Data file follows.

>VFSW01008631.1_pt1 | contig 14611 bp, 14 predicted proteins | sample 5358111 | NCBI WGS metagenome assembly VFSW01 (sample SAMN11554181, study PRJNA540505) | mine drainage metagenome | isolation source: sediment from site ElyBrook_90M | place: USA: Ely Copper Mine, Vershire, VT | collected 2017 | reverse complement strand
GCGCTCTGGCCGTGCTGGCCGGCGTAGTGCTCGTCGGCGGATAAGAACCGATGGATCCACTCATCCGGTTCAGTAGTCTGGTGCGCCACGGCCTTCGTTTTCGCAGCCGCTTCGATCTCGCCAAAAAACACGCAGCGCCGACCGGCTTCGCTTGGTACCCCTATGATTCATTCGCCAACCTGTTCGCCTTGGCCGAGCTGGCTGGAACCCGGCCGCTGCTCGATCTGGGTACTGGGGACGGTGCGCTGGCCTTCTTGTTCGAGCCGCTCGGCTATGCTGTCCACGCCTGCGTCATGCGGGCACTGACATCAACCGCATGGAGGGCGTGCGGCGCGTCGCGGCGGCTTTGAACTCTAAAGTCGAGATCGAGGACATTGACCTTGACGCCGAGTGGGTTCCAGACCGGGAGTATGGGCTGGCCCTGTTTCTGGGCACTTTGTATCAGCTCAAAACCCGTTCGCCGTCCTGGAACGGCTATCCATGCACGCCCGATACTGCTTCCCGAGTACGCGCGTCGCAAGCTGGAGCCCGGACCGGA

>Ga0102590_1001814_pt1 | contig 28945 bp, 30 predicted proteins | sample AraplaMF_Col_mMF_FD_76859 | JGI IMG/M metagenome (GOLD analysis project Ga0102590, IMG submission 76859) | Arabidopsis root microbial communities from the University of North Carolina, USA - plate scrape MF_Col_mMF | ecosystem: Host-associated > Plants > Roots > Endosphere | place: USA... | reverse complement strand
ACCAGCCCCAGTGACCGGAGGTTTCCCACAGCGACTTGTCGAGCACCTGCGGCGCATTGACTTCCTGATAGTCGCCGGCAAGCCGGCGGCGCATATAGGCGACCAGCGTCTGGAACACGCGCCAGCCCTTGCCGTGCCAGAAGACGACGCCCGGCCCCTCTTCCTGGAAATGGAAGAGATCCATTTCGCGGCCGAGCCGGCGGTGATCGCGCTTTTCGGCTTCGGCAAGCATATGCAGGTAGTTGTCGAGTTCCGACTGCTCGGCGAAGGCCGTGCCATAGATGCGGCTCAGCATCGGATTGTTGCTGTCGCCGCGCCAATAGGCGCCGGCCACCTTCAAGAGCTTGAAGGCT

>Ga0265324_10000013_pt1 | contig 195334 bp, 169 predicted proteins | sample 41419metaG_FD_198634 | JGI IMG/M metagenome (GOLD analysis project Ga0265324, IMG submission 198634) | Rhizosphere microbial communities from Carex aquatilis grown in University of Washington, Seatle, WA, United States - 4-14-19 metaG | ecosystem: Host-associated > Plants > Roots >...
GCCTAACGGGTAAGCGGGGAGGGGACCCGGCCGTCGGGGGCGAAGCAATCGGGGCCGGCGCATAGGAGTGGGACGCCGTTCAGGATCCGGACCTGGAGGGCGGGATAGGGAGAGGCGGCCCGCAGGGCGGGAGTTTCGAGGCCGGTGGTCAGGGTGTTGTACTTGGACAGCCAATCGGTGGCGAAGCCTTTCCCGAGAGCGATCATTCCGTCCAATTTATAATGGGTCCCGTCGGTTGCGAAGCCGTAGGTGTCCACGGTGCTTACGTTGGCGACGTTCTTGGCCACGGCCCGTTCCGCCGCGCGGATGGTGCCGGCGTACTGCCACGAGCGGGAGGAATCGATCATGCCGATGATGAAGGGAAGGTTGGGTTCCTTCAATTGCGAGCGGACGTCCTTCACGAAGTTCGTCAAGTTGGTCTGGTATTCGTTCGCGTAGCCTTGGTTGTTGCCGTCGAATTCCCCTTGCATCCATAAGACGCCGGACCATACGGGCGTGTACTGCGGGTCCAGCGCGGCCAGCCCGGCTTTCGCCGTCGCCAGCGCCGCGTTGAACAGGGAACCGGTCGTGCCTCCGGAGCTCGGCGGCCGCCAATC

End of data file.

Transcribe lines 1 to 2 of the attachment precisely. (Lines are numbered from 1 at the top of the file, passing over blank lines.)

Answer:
>VFSW01008631.1_pt1 | contig 14611 bp, 14 predicted proteins | sample 5358111 | NCBI WGS metagenome assembly VFSW01 (sample SAMN11554181, study PRJNA540505) | mine drainage metagenome | isolation source: sediment from site ElyBrook_90M | place: USA: Ely Copper Mine, Vershire, VT | collected 2017 | reverse complement strand
GCGCTCTGGCCGTGCTGGCCGGCGTAGTGCTCGTCGGCGGATAAGAACCGATGGATCCACTCATCCGGTTCAGTAGTCTGGTGCGCCACGGCCTTCGTTTTCGCAGCCGCTTCGATCTCGCCAAAAAACACGCAGCGCCGACCGGCTTCGCTTGGTACCCCTATGATTCATTCGCCAACCTGTTCGCCTTGGCCGAGCTGGCTGGAACCCGGCCGCTGCTCGATCTGGGTACTGGGGACGGTGCGCTGGCCTTCTTGTTCGAGCCGCTCGGCTATGCTGTCCACGCCTGCGTCATGCGGGCACTGACATCAACCGCATGGAGGGCGTGCGGCGCGTCGCGGCGGCTTTGAACTCTAAAGTCGAGATCGAGGACATTGACCTTGACGCCGAGTGGGTTCCAGACCGGGAGTATGGGCTGGCCCTGTTTCTGGGCACTTTGTATCAGCTCAAAACCCGTTCGCCGTCCTGGAACGGCTATCCATGCACGCCCGATACTGCTTCCCGAGTACGCGCGTCGCAAGCTGGAGCCCGGACCGGA